Update - November 15


The biggest hurdle that I had to overcome since the last update was integrating my shadow map code with a rendering system capable of displaying the power plant at interactive frame rates. I am currently using a system written by Brian Salomon and Karl Hillesland. The first issue I ran into was rendering to a pbuffer. On the GeForce3, you can render to a pbuffer that can be bound to a texture. This is important for avoiding the expensive readback of the depth buffer. When I first tried using my code in the new rendering system I would not get any shadows. It turns out that all of the geometry was being drawn with vertex arrays. Vertex arrays use client state that wasn't shared between the window GL context and the pbuffer GL context. Rather than try to synchronize both contexts which would have been difficult given the program's current structure,  I decided to try to use the window's context for drawing to the pbuffer. That didn't work because in order to use render-to-texture you have to use a render-to-texture compatible pixel format. The application window was not created with such a pixel format so its context could not be used to render to the pbuffer. In the end I decided to just do a readback for the present time and worry about setting up the render-to-texture later.

I wanted to have better control over the lighting. The GL pipeline gives you black shadows. I wanted to be able to use a shadow lightness setting to allow some of the light to remain unblocked so that details might still be seen even in the shadows. In order to have better control over the lighting, I decided to use a vertex program written in Cg together with register combiners. I set up the shader to handle a point light that casts shadow, a directional fill light, and an optional spot-light orginating at the head. When I tried to use the vertex program I ran into another problem. I set up my vertex program on the outside of the rendering loop. I found out that another vertex program was being used to inside the loop for occlusion culling. I modified that vertex program so that it would not use the parameters that I was using for mine and made sure that occlusion culling saved and restored the previously active vertex program. That still didn't fix the problem. Many hours later I noticed that vertex attribute arrays were enabled in the rendering code and never disabled. This had been the cause of all my woes.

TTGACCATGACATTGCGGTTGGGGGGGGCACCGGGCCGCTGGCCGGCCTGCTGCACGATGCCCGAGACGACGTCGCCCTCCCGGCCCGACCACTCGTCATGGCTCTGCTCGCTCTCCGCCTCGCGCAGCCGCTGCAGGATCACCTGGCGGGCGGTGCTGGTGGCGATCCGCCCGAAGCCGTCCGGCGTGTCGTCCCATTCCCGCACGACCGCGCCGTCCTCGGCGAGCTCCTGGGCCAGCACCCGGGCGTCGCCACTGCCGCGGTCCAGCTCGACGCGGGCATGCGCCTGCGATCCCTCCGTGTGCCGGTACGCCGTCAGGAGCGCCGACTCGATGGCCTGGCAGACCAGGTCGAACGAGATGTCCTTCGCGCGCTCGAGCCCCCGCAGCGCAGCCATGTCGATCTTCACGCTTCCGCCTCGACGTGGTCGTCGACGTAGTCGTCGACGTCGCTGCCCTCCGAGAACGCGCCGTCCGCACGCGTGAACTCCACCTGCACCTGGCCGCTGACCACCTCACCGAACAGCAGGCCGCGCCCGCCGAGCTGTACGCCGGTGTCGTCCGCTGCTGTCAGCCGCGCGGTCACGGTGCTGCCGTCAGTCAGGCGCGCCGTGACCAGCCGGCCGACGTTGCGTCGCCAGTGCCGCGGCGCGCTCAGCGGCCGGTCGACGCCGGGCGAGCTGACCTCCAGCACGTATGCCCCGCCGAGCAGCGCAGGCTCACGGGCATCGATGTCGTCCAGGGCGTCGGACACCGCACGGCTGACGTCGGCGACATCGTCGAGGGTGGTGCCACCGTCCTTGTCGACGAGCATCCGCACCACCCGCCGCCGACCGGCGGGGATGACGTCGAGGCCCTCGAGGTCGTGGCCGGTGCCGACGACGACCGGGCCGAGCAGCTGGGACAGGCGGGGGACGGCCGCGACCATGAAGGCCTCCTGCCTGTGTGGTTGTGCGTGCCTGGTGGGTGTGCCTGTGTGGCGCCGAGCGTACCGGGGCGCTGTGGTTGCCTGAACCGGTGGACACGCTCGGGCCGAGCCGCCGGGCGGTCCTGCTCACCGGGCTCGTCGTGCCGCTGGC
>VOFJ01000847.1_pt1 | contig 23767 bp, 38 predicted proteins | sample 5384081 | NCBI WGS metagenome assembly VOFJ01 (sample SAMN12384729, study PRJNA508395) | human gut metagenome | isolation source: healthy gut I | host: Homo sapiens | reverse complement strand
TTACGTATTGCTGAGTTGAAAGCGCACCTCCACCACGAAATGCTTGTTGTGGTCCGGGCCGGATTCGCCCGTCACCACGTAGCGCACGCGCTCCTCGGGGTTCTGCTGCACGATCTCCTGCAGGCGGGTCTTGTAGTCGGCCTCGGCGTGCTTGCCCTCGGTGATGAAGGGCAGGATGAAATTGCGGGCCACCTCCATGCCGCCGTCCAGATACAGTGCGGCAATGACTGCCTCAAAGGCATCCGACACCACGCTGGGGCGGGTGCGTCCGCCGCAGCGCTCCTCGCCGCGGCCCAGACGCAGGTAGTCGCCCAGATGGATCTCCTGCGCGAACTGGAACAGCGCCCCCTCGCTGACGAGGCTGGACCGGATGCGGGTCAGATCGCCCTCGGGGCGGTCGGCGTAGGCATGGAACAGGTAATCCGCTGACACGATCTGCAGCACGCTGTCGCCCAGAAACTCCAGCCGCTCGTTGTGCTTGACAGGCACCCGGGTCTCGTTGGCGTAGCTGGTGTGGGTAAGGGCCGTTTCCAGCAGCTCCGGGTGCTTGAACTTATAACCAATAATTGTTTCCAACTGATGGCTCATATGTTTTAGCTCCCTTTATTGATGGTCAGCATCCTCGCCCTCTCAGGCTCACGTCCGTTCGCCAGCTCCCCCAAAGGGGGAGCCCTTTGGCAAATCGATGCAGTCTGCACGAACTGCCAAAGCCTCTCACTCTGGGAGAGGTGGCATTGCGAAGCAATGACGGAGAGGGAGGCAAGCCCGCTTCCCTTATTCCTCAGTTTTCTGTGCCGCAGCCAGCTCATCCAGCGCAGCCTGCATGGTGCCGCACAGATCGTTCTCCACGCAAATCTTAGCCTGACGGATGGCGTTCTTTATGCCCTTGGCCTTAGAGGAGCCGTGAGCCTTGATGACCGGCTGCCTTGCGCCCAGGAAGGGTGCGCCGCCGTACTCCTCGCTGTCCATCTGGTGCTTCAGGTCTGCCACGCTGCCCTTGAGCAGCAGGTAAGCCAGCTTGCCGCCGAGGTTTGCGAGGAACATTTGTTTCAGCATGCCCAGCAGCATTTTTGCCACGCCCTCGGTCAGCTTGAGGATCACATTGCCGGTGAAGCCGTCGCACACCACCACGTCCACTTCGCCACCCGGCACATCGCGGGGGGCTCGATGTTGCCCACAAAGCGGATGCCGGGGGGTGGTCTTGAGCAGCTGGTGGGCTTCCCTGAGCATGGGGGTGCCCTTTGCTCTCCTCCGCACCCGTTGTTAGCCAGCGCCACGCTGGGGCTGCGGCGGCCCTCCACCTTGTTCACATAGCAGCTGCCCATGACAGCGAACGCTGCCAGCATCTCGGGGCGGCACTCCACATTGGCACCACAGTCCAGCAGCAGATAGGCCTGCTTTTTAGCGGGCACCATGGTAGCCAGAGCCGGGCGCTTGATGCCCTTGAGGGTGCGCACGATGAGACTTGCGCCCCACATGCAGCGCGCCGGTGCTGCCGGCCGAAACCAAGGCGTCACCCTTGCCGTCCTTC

I also found a bug in my perspective shadow map implemenation that was causing the shadows to get messed up when the light source became inverted in post-perspective space. One of the biggest problems with shadow maps is getting the right bias. Ideally you would like to vary the bias depending on the depth-slope of the polygons. You need a higher bias in areas of high depth slope to avoid surface self-shadowing effects. The bias gets wrapped up in the texture matrix when doing hardware texture mapping so there is no way to vary it per pixel. What you can do though is use PolygonOffset() to render the shadowmap. In effect this "bakes" the per pixel bias into the shadow map. When the light source becomes inverted you have to invert the polygon offset as well. I forgot to do this which caused the problems that I described in the previous update.
 

Results

Here are some images of the partially loaded powerplant model:
 
 
No shadows
Completely black shadows
50 % blocked light shadows

 
 
 
Shadow with no bias
Shadows with slight bias

Future Direction

I still have to drop in the code for perspective shadow maps. The power plant has much deeper perspective than the toy scene I was using to test the perspective shadow maps. I hope to be able to see greater benefit from using them in the power plant model. There are significant aliasing artifacts with the normal shadow maps.

I am currently integrating the shadow mapping code with SWITCH, a multi-GPU occlusion culling solution. I intend to extend SWITCH to perform occlusion culling from the light source. This will enable me to use dynamic lighting on the Double Eagle oil tanker at a decent frame rate. The GPU that renders the visible geometry will also have to render the shadow map. This will drop the framerate by about a factor of 2 or 3 depending on how much geometry needs to be rendered for the shadow map. One solution to this problem is to use a separate GPU for rendering the shadow map. Since the shadow map is large, it must stay on the GPU. The solution is introduce an extra frame of latency in order to render the shadow map a frame before it is actually used. Two GPUs would alternate, one rendering the visible geometry, while the other renders the shadow map. Compositing hardware can be used to direct the output from both CPUs to a single monitor.

I would also like to implement shadow volumes. The occlusion culling can be used to cull the number of shadow volumes necessary to render a particular view.